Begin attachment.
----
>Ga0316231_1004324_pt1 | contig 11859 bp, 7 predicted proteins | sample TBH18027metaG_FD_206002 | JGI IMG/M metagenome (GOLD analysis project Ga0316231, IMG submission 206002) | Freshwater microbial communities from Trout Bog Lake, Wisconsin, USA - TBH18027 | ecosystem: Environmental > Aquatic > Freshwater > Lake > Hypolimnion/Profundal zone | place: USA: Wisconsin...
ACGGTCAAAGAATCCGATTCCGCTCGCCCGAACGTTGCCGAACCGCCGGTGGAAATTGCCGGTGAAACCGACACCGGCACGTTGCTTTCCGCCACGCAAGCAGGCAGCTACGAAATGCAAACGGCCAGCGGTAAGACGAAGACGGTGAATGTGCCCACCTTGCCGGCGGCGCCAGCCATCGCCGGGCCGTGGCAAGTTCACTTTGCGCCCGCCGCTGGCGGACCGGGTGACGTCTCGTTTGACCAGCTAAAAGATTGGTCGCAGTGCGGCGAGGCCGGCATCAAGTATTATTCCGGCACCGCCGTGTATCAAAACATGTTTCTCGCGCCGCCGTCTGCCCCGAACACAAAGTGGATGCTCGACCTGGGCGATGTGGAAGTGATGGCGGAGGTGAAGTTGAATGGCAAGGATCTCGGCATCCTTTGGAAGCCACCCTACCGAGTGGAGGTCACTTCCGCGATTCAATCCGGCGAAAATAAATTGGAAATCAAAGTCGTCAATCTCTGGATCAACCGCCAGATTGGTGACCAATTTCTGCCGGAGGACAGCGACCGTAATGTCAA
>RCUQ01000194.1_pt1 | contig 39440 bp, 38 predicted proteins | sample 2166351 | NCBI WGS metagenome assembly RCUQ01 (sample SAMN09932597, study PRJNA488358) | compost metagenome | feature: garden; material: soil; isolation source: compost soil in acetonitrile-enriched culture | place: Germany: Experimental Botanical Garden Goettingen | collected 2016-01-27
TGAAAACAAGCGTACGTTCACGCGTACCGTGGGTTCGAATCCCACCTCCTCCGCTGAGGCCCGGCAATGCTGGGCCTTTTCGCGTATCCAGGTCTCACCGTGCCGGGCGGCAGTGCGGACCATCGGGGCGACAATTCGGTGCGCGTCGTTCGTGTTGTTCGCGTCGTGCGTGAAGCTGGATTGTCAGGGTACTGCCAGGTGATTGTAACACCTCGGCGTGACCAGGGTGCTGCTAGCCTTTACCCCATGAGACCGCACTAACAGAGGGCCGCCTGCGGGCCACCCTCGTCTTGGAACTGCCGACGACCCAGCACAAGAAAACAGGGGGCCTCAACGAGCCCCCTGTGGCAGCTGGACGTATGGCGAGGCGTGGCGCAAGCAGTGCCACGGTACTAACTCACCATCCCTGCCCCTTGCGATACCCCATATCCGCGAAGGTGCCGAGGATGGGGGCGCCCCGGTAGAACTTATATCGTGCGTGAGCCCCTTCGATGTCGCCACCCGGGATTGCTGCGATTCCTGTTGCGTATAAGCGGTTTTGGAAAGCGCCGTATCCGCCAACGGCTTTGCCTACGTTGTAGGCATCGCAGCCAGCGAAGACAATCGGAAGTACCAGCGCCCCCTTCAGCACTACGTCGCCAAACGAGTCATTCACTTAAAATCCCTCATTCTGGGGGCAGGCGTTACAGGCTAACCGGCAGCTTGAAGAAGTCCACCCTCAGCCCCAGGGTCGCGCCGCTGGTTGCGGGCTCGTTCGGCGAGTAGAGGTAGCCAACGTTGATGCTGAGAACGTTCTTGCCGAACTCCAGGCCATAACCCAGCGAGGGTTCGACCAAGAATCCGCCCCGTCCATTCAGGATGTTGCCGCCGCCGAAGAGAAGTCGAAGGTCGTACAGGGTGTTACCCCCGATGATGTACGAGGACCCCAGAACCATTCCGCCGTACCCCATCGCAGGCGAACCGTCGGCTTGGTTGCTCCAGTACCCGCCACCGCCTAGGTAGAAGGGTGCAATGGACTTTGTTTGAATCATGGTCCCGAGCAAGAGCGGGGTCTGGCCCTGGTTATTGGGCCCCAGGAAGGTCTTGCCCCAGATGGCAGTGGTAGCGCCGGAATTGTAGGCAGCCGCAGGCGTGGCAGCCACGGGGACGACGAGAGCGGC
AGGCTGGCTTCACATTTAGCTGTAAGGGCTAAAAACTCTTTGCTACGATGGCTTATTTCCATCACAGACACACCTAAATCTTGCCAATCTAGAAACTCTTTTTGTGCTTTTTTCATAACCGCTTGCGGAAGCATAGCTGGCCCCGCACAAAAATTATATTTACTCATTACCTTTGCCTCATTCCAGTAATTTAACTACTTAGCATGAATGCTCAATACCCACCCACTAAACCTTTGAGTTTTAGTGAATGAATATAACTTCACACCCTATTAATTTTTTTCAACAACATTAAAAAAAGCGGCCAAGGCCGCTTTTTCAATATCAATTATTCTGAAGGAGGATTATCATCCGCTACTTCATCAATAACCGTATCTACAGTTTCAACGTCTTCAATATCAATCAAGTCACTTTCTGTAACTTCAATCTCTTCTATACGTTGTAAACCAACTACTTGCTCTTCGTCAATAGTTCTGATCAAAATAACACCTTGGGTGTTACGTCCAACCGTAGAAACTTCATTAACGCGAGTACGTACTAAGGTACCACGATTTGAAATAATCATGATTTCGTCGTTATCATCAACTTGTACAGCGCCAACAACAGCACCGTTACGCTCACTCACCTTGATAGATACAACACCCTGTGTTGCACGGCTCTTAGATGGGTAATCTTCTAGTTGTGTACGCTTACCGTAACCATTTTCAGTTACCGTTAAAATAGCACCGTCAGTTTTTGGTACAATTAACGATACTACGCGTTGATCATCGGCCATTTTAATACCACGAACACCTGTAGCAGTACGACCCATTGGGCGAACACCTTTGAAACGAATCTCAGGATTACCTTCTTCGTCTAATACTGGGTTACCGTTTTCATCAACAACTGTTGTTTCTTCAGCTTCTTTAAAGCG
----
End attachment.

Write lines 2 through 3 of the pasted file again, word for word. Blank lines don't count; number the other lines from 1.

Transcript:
ACGGTCAAAGAATCCGATTCCGCTCGCCCGAACGTTGCCGAACCGCCGGTGGAAATTGCCGGTGAAACCGACACCGGCACGTTGCTTTCCGCCACGCAAGCAGGCAGCTACGAAATGCAAACGGCCAGCGGTAAGACGAAGACGGTGAATGTGCCCACCTTGCCGGCGGCGCCAGCCATCGCCGGGCCGTGGCAAGTTCACTTTGCGCCCGCCGCTGGCGGACCGGGTGACGTCTCGTTTGACCAGCTAAAAGATTGGTCGCAGTGCGGCGAGGCCGGCATCAAGTATTATTCCGGCACCGCCGTGTATCAAAACATGTTTCTCGCGCCGCCGTCTGCCCCGAACACAAAGTGGATGCTCGACCTGGGCGATGTGGAAGTGATGGCGGAGGTGAAGTTGAATGGCAAGGATCTCGGCATCCTTTGGAAGCCACCCTACCGAGTGGAGGTCACTTCCGCGATTCAATCCGGCGAAAATAAATTGGAAATCAAAGTCGTCAATCTCTGGATCAACCGCCAGATTGGTGACCAATTTCTGCCGGAGGACAGCGACCGTAATGTCAA
>RCUQ01000194.1_pt1 | contig 39440 bp, 38 predicted proteins | sample 2166351 | NCBI WGS metagenome assembly RCUQ01 (sample SAMN09932597, study PRJNA488358) | compost metagenome | feature: garden; material: soil; isolation source: compost soil in acetonitrile-enriched culture | place: Germany: Experimental Botanical Garden Goettingen | collected 2016-01-27